- Oops!Something went wrong.Please try again later.
Want to participate in a short research study? Help shape the future of investing tools and you could win a $250 gift card!
This article is written for those who want to get better at using price to earnings ratios (P/E ratios). We'll show how you can use RF Industries, Ltd.'s (NASDAQ:RFIL) P/E ratio to inform your assessment of the investment opportunity. RF Industries has a P/E ratio of 17.47, based on the last twelve months. That means that at current prices, buyers pay $17.47 for every $1 in trailing yearly profits.
How Do I Calculate A Price To Earnings Ratio?
The formula for price to earnings is:
Price to Earnings Ratio = Share Price ÷ Earnings per Share (EPS)
Or for RF Industries:
P/E of 17.47 = $8.01 ÷ $0.46 (Based on the year to April 2019.)
Is A High Price-to-Earnings Ratio Good?
A higher P/E ratio means that investors are paying a higher price for each $1 of company earnings. All else being equal, it's better to pay a low price -- but as Warren Buffett said, 'It's far better to buy a wonderful company at a fair price than a fair company at a wonderful price.'
How Growth Rates Impact P/E Ratios
Generally speaking the rate of earnings growth has a profound impact on a company's P/E multiple. When earnings grow, the 'E' increases, over time. That means unless the share price increases, the P/E will reduce in a few years. So while a stock may look expensive based on past earnings, it could be cheap based on future earnings.
RF Industries saw earnings per share improve by -6.0% last year. And it has bolstered its earnings per share by 6.2% per year over the last five years.
Does RF Industries Have A Relatively High Or Low P/E For Its Industry?
The P/E ratio indicates whether the market has higher or lower expectations of a company. As you can see below RF Industries has a P/E ratio that is fairly close for the average for the electronic industry, which is 17.9.
That indicates that the market expects RF Industries will perform roughly in line with other companies in its industry. If the company has better than average prospects, then the market might be underestimating it. Further research into factors such asmanagement tenure, could help you form your own view on whether that is likely.
Don't Forget: The P/E Does Not Account For Debt or Bank Deposits
One drawback of using a P/E ratio is that it considers market capitalization, but not the balance sheet. That means it doesn't take debt or cash into account. In theory, a company can lower its future P/E ratio by using cash or debt to invest in growth.
Such expenditure might be good or bad, in the long term, but the point here is that the balance sheet is not reflected by this ratio.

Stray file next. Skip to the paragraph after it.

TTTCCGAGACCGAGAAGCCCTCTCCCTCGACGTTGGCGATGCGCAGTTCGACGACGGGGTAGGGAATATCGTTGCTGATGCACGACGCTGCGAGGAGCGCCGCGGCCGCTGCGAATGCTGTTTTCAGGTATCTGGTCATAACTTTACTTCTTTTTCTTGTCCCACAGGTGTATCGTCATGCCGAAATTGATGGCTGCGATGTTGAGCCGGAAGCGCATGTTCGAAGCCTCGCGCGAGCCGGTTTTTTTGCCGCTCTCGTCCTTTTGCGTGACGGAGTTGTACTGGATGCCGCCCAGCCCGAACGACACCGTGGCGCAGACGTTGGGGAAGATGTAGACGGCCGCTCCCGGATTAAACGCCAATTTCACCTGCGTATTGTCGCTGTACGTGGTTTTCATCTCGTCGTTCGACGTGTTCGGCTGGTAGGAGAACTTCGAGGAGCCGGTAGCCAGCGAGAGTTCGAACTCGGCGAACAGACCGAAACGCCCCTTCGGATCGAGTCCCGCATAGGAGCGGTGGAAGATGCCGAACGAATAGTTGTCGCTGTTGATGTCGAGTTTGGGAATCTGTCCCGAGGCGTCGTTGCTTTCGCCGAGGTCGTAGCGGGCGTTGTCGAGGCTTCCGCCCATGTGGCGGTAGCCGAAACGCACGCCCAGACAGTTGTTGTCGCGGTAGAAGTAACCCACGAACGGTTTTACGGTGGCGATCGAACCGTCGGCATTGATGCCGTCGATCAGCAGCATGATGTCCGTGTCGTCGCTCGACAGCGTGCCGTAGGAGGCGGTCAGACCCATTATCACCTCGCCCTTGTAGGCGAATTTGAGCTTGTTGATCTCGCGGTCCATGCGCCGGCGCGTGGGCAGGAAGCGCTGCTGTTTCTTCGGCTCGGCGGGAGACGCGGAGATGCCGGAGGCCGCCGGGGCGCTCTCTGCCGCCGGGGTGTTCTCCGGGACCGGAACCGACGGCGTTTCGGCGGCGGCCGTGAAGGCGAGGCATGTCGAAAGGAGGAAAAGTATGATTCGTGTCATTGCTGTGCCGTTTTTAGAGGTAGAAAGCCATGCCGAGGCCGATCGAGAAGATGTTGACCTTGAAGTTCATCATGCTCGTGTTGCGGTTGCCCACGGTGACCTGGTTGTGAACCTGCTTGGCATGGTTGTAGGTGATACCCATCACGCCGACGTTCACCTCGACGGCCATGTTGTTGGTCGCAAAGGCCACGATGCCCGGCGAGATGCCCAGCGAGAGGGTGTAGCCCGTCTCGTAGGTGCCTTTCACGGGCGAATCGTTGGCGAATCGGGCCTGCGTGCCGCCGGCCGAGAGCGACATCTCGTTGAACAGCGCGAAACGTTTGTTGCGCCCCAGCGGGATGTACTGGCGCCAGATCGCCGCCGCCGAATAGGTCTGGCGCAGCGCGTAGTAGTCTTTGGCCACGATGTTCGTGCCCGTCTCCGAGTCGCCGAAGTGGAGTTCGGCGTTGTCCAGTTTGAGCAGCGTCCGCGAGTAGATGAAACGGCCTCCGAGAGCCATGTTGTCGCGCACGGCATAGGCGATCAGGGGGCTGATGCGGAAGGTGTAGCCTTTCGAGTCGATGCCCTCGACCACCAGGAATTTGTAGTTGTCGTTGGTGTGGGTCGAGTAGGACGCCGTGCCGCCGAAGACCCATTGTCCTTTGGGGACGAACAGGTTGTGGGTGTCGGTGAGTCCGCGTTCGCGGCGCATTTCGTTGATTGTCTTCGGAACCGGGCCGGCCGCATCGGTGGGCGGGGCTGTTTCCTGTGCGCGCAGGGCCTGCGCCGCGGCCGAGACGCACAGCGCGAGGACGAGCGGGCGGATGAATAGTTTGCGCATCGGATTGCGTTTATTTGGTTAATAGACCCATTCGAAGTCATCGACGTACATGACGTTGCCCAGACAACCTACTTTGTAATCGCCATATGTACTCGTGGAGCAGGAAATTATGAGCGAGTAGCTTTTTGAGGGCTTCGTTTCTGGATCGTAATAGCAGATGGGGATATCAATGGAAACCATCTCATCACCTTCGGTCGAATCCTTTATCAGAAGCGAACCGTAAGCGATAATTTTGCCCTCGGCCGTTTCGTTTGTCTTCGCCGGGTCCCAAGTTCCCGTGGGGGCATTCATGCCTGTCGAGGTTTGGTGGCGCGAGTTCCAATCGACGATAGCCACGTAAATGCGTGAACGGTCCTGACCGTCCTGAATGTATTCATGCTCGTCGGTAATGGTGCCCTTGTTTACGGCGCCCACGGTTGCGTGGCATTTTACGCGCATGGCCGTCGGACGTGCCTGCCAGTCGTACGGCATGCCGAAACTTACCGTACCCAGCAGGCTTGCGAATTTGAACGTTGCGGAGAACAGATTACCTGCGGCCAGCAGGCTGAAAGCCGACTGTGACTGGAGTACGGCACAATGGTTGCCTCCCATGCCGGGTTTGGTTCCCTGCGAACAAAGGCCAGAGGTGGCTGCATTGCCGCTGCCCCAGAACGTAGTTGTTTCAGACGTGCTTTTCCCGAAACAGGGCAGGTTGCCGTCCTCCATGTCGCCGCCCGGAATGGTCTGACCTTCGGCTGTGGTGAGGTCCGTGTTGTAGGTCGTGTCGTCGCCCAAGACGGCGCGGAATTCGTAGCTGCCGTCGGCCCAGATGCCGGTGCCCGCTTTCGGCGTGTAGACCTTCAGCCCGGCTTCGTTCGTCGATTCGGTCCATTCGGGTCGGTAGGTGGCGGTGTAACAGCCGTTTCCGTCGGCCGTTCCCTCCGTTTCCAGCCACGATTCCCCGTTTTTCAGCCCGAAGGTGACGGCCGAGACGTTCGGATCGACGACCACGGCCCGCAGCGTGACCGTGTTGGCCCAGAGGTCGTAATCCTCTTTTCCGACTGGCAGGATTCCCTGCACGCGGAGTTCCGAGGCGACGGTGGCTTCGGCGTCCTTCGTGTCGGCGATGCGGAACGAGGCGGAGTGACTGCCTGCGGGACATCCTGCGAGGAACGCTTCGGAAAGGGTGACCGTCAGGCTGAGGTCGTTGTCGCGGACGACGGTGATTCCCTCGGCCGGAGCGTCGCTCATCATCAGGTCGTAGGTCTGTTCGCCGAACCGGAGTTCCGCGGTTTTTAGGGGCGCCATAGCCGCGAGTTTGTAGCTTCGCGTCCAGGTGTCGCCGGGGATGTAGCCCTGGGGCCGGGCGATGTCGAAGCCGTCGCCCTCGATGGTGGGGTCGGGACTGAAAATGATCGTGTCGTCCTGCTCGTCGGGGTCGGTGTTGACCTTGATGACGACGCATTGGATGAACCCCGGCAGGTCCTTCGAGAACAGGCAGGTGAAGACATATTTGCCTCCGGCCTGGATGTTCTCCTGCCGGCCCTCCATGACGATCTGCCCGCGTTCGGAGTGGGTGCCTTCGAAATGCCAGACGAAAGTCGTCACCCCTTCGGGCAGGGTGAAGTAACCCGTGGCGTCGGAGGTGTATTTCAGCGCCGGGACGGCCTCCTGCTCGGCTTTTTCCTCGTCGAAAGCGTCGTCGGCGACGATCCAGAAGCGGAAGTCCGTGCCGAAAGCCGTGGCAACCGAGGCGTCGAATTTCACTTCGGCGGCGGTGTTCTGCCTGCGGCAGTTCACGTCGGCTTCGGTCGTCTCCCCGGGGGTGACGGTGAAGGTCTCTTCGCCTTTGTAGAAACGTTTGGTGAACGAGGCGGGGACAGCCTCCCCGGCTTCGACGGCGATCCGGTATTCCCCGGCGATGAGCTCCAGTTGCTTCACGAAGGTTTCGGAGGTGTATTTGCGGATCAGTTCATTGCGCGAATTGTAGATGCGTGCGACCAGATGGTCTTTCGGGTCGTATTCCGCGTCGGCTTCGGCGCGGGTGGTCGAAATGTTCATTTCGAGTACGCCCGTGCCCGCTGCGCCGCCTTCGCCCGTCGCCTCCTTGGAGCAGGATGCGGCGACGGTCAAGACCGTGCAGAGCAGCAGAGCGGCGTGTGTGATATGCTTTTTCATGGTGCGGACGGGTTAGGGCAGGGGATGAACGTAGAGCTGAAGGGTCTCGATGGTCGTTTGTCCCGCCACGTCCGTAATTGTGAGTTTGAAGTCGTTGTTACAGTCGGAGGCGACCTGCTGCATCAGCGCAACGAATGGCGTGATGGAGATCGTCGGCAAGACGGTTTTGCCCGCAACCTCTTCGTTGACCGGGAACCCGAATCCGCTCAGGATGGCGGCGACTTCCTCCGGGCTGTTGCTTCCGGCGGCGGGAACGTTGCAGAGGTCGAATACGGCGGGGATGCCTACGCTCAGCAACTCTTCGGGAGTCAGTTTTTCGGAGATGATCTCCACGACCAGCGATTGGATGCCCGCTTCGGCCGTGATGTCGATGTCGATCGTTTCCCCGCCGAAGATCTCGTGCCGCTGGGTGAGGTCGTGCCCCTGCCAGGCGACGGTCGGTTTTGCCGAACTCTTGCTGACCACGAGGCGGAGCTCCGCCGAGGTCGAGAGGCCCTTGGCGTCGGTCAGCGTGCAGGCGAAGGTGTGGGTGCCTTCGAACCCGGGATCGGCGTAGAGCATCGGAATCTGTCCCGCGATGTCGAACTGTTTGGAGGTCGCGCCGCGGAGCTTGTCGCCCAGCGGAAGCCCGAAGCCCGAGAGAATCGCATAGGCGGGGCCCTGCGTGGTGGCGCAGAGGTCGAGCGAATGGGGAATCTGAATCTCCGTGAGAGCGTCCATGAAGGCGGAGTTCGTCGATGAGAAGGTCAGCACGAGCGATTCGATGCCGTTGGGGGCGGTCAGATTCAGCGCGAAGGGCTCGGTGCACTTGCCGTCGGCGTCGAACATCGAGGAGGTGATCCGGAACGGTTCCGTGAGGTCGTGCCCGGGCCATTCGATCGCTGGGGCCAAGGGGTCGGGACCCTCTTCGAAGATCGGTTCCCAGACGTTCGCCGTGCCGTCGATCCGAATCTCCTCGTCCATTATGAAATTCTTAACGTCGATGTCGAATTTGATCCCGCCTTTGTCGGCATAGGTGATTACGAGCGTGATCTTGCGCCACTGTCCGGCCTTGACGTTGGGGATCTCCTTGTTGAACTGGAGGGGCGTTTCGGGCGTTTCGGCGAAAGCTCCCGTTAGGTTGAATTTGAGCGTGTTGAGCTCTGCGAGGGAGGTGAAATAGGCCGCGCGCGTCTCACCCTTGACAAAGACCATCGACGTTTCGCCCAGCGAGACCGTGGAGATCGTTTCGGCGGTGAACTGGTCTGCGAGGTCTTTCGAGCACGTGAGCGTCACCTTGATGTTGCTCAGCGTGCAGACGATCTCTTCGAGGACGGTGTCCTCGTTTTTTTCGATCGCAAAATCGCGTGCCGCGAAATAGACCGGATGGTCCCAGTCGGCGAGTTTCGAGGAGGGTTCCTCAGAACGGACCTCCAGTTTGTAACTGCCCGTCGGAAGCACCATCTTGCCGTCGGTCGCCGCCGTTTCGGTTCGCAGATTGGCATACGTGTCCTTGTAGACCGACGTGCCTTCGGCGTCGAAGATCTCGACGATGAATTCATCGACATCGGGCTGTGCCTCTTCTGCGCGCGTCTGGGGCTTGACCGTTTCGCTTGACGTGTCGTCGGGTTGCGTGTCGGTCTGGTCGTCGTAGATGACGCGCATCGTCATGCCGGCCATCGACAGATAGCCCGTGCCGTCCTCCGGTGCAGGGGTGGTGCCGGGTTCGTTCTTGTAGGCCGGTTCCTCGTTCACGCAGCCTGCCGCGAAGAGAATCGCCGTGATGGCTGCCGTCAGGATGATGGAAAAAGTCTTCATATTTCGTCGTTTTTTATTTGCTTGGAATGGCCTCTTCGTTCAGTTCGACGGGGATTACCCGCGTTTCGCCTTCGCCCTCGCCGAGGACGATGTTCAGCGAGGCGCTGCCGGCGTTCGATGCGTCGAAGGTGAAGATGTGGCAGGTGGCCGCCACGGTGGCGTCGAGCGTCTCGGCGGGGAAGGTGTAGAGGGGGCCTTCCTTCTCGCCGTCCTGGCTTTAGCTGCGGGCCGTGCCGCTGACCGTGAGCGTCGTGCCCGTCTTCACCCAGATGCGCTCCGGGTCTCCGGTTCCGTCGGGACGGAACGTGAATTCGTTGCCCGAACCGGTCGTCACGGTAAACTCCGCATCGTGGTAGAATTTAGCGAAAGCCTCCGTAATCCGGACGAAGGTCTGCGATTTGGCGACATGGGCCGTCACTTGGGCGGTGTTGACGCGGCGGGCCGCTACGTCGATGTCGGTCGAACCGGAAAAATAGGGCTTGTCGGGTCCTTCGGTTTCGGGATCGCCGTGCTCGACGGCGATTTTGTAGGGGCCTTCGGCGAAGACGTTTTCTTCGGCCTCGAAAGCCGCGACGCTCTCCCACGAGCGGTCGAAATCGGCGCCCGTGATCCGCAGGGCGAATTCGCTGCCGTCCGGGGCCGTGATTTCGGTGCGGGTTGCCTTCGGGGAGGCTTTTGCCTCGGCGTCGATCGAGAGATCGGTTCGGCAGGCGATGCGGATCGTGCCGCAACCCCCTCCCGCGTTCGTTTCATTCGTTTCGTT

So What Does RF Industries's Balance Sheet Tell Us?
With net cash of US$14m, RF Industries has a very strong balance sheet, which may be important for its business. Having said that, at 18% of its market capitalization the cash hoard would contribute towards a higher P/E ratio.
The Bottom Line On RF Industries's P/E Ratio
RF Industries's P/E is 17.5 which is about average (17.7) in the US market. Recent earnings growth wasn't bad. And the healthy balance sheet means the company can sustain growth. But the P/E suggests shareholders have some doubts.
Investors have an opportunity when market expectations about a stock are wrong. As value investor Benjamin Graham famously said, 'In the short run, the market is a voting machine but in the long run, it is a weighing machine.' We don't have analyst forecasts, but shareholders might want to examine this detailed historical graph of earnings, revenue and cash flow.
Of course, you might find a fantastic investment by looking at a few good candidates. So take a peek at this free list of companies with modest (or no) debt, trading on a P/E below 20.
We aim to bring you long-term focused research analysis driven by fundamental data. Note that our analysis may not factor in the latest price-sensitive company announcements or qualitative material.
If you spot an error that warrants correction, please contact the editor at firstname.lastname@example.org. This article by Simply Wall St is general in nature. It does not constitute a recommendation to buy or sell any stock, and does not take account of your objectives, or your financial situation. Simply Wall St has no position in the stocks mentioned. Thank you for reading.